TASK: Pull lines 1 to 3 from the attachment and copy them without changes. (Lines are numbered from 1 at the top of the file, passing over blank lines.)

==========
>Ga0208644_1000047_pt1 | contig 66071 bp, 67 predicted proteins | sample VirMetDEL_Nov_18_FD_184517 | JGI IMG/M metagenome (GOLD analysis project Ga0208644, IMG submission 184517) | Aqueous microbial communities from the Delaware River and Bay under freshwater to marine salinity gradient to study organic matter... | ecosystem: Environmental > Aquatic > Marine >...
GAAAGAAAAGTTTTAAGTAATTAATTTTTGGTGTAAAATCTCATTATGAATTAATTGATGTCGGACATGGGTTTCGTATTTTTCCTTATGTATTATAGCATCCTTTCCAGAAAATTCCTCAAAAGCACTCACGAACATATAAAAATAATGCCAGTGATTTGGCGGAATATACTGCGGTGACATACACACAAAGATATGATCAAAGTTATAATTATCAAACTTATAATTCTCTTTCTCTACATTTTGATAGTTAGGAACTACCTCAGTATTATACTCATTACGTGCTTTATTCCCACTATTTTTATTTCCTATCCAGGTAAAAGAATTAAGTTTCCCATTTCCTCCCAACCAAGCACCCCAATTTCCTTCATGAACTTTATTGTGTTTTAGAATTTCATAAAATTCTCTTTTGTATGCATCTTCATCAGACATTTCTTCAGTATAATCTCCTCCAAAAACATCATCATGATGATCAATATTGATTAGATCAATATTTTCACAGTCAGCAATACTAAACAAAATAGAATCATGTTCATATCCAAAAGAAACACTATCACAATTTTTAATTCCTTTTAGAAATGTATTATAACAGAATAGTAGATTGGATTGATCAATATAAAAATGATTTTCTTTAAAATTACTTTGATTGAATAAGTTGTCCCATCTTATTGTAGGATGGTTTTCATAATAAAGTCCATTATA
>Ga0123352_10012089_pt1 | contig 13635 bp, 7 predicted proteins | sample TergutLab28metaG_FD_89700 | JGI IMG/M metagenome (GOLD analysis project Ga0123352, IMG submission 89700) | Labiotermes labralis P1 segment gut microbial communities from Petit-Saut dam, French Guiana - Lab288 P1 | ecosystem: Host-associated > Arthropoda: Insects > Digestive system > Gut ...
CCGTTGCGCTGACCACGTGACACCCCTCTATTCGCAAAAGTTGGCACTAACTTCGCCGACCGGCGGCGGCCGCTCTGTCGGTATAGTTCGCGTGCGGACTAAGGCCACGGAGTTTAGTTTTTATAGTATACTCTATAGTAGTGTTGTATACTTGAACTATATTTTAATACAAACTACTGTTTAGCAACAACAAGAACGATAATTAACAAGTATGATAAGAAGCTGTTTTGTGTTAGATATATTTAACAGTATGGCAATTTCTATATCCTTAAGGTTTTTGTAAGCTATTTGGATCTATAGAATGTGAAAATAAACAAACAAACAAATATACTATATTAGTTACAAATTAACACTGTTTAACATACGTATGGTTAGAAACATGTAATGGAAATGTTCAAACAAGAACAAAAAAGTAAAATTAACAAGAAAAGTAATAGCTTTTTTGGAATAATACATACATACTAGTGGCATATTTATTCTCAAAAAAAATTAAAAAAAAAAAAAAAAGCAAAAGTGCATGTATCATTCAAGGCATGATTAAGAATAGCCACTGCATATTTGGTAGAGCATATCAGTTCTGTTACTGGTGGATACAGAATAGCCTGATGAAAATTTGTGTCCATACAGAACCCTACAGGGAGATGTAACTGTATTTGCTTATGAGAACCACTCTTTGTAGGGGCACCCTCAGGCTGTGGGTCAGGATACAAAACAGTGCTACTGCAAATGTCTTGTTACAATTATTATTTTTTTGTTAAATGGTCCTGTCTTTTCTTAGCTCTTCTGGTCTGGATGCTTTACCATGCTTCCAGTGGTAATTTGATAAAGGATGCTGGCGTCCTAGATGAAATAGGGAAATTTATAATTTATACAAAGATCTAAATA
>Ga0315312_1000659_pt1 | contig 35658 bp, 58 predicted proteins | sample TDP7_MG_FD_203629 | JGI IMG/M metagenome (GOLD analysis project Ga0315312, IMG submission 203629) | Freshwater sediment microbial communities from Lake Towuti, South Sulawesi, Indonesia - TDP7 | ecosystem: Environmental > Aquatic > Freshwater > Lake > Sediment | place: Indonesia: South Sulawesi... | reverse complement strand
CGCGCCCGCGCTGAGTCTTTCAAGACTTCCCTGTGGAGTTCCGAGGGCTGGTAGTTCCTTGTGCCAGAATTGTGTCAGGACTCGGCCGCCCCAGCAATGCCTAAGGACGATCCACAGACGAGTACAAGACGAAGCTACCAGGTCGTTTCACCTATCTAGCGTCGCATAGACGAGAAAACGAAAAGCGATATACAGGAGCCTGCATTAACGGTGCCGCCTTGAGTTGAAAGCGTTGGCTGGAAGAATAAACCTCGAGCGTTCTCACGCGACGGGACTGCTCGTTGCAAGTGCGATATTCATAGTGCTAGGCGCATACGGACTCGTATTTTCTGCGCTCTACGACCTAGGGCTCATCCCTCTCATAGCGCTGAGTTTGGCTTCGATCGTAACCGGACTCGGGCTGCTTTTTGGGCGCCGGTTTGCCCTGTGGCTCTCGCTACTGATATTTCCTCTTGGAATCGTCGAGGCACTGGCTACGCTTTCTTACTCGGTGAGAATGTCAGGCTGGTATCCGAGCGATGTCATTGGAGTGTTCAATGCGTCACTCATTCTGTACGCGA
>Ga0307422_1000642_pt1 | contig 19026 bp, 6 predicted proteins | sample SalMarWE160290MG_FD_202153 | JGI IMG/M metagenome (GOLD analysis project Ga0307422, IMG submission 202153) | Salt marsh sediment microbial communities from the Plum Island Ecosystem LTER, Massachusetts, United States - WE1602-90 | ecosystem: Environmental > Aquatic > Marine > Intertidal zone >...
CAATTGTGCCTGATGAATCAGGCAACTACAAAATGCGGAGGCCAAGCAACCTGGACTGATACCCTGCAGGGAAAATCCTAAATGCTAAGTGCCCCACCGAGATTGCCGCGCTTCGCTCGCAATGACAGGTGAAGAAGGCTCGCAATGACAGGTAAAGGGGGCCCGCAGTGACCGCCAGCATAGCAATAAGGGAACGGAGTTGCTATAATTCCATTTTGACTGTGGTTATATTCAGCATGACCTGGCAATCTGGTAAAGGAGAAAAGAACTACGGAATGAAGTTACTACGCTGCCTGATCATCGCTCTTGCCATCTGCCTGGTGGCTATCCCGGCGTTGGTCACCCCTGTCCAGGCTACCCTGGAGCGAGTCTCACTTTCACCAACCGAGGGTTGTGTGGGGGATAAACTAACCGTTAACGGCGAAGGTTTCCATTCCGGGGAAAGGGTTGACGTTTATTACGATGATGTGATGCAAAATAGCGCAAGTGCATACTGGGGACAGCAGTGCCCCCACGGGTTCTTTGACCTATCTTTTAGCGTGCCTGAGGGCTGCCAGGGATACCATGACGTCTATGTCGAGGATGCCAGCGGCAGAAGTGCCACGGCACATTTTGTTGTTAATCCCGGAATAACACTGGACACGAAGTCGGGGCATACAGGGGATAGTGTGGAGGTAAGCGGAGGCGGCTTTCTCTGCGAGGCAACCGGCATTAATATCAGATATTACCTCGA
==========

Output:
>Ga0208644_1000047_pt1 | contig 66071 bp, 67 predicted proteins | sample VirMetDEL_Nov_18_FD_184517 | JGI IMG/M metagenome (GOLD analysis project Ga0208644, IMG submission 184517) | Aqueous microbial communities from the Delaware River and Bay under freshwater to marine salinity gradient to study organic matter... | ecosystem: Environmental > Aquatic > Marine >...
GAAAGAAAAGTTTTAAGTAATTAATTTTTGGTGTAAAATCTCATTATGAATTAATTGATGTCGGACATGGGTTTCGTATTTTTCCTTATGTATTATAGCATCCTTTCCAGAAAATTCCTCAAAAGCACTCACGAACATATAAAAATAATGCCAGTGATTTGGCGGAATATACTGCGGTGACATACACACAAAGATATGATCAAAGTTATAATTATCAAACTTATAATTCTCTTTCTCTACATTTTGATAGTTAGGAACTACCTCAGTATTATACTCATTACGTGCTTTATTCCCACTATTTTTATTTCCTATCCAGGTAAAAGAATTAAGTTTCCCATTTCCTCCCAACCAAGCACCCCAATTTCCTTCATGAACTTTATTGTGTTTTAGAATTTCATAAAATTCTCTTTTGTATGCATCTTCATCAGACATTTCTTCAGTATAATCTCCTCCAAAAACATCATCATGATGATCAATATTGATTAGATCAATATTTTCACAGTCAGCAATACTAAACAAAATAGAATCATGTTCATATCCAAAAGAAACACTATCACAATTTTTAATTCCTTTTAGAAATGTATTATAACAGAATAGTAGATTGGATTGATCAATATAAAAATGATTTTCTTTAAAATTACTTTGATTGAATAAGTTGTCCCATCTTATTGTAGGATGGTTTTCATAATAAAGTCCATTATA
>Ga0123352_10012089_pt1 | contig 13635 bp, 7 predicted proteins | sample TergutLab28metaG_FD_89700 | JGI IMG/M metagenome (GOLD analysis project Ga0123352, IMG submission 89700) | Labiotermes labralis P1 segment gut microbial communities from Petit-Saut dam, French Guiana - Lab288 P1 | ecosystem: Host-associated > Arthropoda: Insects > Digestive system > Gut ...